Ministry of Education has extended temporary suspension of classes in Cyclone Freddy hit districts due to unavailability of essential infrastructure.
The initial arrangement was that primary and secondary school classes will resume this Monday. However, in a statement issued yesterday, the suspension will end on March 31 and classes resume on April 17.
“The rapid assessment of schools that the Ministry of Education has conducted in the affected districts shows that most structures such as classrooms and toilets are unsafe; hence, need certification before children can be brought to school.
“While other infrastructure such as roads, bridges and support services need maintenance or restoration for learners to safely access schools,” reads the statement in part.
The statement, signed by Ministry of Education Principal Secretary Chikondano Mussa, further says about 230 schools were being used as holding camps for internally displaced communities.
Signed the statement: Mussa
“In the Cyclone Freddy most affected education districts of Nsanje, Chikwawa, Mulanje, Phalombe, Blantyre Rural, Blantyre Urban, Thyolo, Chiradzulu, Mwanza, Neno, Zomba Rural and Zomba Urban classes will resume on April 17 2023, when term 3 commences,” it reads in part.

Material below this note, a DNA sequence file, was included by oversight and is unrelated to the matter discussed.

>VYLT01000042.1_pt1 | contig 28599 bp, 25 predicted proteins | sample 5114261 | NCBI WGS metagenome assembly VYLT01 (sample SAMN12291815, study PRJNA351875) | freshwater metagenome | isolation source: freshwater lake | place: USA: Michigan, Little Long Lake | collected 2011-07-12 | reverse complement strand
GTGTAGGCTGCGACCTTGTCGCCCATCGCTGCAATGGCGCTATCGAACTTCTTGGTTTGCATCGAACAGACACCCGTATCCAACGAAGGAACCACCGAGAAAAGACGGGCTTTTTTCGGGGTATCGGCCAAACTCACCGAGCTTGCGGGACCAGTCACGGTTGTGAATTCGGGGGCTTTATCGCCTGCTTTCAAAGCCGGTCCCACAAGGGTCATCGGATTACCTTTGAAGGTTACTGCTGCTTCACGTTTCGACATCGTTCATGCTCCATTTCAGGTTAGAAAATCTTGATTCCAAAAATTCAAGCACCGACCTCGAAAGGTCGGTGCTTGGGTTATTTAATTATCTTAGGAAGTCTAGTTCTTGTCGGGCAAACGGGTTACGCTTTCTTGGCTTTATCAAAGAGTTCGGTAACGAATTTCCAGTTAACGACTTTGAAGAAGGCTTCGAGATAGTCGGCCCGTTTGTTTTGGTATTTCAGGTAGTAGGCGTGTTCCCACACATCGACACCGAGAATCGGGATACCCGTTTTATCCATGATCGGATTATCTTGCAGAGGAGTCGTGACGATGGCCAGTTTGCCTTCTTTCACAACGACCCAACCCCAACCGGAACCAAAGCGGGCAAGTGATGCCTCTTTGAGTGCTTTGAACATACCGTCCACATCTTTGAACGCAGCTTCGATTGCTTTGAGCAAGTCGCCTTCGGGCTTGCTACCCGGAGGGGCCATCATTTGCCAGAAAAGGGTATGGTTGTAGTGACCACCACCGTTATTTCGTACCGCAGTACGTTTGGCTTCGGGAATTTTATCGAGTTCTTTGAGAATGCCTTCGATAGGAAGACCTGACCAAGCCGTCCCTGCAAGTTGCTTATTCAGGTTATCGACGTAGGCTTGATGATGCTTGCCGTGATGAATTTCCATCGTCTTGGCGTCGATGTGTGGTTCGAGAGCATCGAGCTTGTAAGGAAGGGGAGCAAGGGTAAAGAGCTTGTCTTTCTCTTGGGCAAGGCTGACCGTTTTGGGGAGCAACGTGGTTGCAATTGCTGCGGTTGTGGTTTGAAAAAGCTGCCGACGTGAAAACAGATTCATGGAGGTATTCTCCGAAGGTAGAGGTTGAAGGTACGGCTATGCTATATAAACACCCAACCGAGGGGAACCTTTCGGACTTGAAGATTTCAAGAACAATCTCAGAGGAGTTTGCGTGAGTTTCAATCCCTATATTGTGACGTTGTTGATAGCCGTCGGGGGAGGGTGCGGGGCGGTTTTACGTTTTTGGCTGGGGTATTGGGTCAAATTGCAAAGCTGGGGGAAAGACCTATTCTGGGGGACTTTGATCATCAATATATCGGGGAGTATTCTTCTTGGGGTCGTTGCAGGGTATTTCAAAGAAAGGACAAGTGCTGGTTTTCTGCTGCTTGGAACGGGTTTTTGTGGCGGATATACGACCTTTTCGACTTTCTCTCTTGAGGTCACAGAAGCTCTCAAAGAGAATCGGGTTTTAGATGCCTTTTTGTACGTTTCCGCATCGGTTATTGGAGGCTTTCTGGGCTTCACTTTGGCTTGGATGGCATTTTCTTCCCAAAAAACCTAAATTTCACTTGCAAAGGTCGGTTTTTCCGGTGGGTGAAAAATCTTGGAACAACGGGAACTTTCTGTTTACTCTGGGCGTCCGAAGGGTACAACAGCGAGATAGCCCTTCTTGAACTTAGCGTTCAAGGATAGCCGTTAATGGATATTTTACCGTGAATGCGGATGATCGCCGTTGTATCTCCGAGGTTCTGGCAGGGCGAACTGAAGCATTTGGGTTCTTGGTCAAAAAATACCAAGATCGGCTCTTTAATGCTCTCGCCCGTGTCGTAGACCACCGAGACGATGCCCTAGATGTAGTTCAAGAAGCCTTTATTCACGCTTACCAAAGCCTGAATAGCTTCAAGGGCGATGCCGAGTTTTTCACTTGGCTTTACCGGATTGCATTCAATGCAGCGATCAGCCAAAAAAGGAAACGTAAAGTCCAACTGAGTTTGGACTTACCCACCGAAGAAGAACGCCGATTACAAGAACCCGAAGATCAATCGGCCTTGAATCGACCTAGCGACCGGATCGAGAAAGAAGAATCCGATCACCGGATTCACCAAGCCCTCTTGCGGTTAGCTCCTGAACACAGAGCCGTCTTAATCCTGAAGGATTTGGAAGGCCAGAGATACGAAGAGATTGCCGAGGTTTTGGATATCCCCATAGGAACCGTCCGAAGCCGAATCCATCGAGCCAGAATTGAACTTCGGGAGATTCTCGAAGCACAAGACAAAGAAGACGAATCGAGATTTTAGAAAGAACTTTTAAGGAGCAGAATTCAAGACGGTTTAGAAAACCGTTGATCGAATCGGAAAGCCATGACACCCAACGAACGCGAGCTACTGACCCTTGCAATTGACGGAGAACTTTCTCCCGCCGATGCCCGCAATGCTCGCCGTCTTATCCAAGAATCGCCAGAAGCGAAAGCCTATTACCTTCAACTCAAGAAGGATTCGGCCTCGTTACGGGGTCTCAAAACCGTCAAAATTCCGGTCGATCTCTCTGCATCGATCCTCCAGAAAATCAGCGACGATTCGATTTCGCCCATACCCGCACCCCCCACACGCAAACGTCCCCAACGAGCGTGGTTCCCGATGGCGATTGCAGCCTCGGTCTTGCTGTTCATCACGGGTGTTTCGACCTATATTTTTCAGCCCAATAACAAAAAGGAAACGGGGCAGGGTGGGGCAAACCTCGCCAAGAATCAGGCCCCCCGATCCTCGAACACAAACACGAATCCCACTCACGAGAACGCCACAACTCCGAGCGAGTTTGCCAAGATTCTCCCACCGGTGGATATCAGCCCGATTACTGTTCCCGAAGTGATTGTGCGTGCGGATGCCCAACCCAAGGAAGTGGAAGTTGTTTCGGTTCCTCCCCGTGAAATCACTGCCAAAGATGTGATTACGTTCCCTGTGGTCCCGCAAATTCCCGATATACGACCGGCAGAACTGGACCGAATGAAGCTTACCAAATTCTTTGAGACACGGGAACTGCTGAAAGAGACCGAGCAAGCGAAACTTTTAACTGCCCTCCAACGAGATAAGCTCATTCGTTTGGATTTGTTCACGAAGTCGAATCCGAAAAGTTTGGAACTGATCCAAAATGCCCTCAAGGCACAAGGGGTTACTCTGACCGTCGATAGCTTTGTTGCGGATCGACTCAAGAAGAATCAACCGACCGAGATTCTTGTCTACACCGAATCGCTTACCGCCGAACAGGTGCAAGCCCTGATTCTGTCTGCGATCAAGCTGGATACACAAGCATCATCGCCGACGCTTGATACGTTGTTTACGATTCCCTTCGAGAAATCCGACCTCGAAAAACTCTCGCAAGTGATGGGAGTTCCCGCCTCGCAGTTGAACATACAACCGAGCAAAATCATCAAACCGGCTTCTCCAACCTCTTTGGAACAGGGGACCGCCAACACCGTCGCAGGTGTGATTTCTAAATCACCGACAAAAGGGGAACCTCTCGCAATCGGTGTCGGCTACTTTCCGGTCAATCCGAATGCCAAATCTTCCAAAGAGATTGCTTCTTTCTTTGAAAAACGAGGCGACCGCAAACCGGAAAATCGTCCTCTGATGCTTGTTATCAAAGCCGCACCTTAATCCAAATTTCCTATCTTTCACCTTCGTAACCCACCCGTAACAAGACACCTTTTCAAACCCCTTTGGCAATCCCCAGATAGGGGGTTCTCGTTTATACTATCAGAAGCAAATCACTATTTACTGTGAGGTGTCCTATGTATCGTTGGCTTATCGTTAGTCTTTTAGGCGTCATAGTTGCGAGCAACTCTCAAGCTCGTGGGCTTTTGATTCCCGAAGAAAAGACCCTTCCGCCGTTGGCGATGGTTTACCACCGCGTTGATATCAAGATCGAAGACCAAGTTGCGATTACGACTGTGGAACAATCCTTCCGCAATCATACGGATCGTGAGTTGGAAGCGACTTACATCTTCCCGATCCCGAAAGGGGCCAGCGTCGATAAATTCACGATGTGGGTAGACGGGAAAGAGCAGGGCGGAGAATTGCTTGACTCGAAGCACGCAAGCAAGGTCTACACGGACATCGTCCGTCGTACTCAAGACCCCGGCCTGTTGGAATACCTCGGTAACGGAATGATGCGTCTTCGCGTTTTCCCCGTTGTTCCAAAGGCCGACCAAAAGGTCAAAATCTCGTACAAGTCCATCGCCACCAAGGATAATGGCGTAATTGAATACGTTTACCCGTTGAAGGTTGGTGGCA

Furthermore, the ministry has stated that all learners sitting for national and international examinations will return to school on March 27 2023 to prepare for examinations.
Education policy advocate expert Limbani Nsapato has welcomed the decision as generally good but he asked the government to push forward national examination dates so that the learners can make up for the lost time.
“The suspension of the classes so far has negatively affected these candidates. But also, we are not very sure that by that time the schools will be ready.
“There are also a number of calls to review the examination calendar so that the dates are pushed a little bit further to accommodate the period that has been lost.
“Apart from the time, also the psychological preparation that is needed for those students,” the country director for Educans, said.
Meanwhile, the Malawi Engineering Institution has unveiled plans to undertake infrastructure assessment in four cyclone hit districts of Phalombe, Mulanje, Chikwawa and Nsanje.
“We have so far identified 12 drone pilots and 3 GIS [Geographic Information Systems] experts. These will be split into four teams to collect data as quickly as possible.
“We also have engineers on the ground, who have volunteered to implement our work efforts on this initiative.” said MEI in its Disaster Response Initiative Report One circulated yesterday
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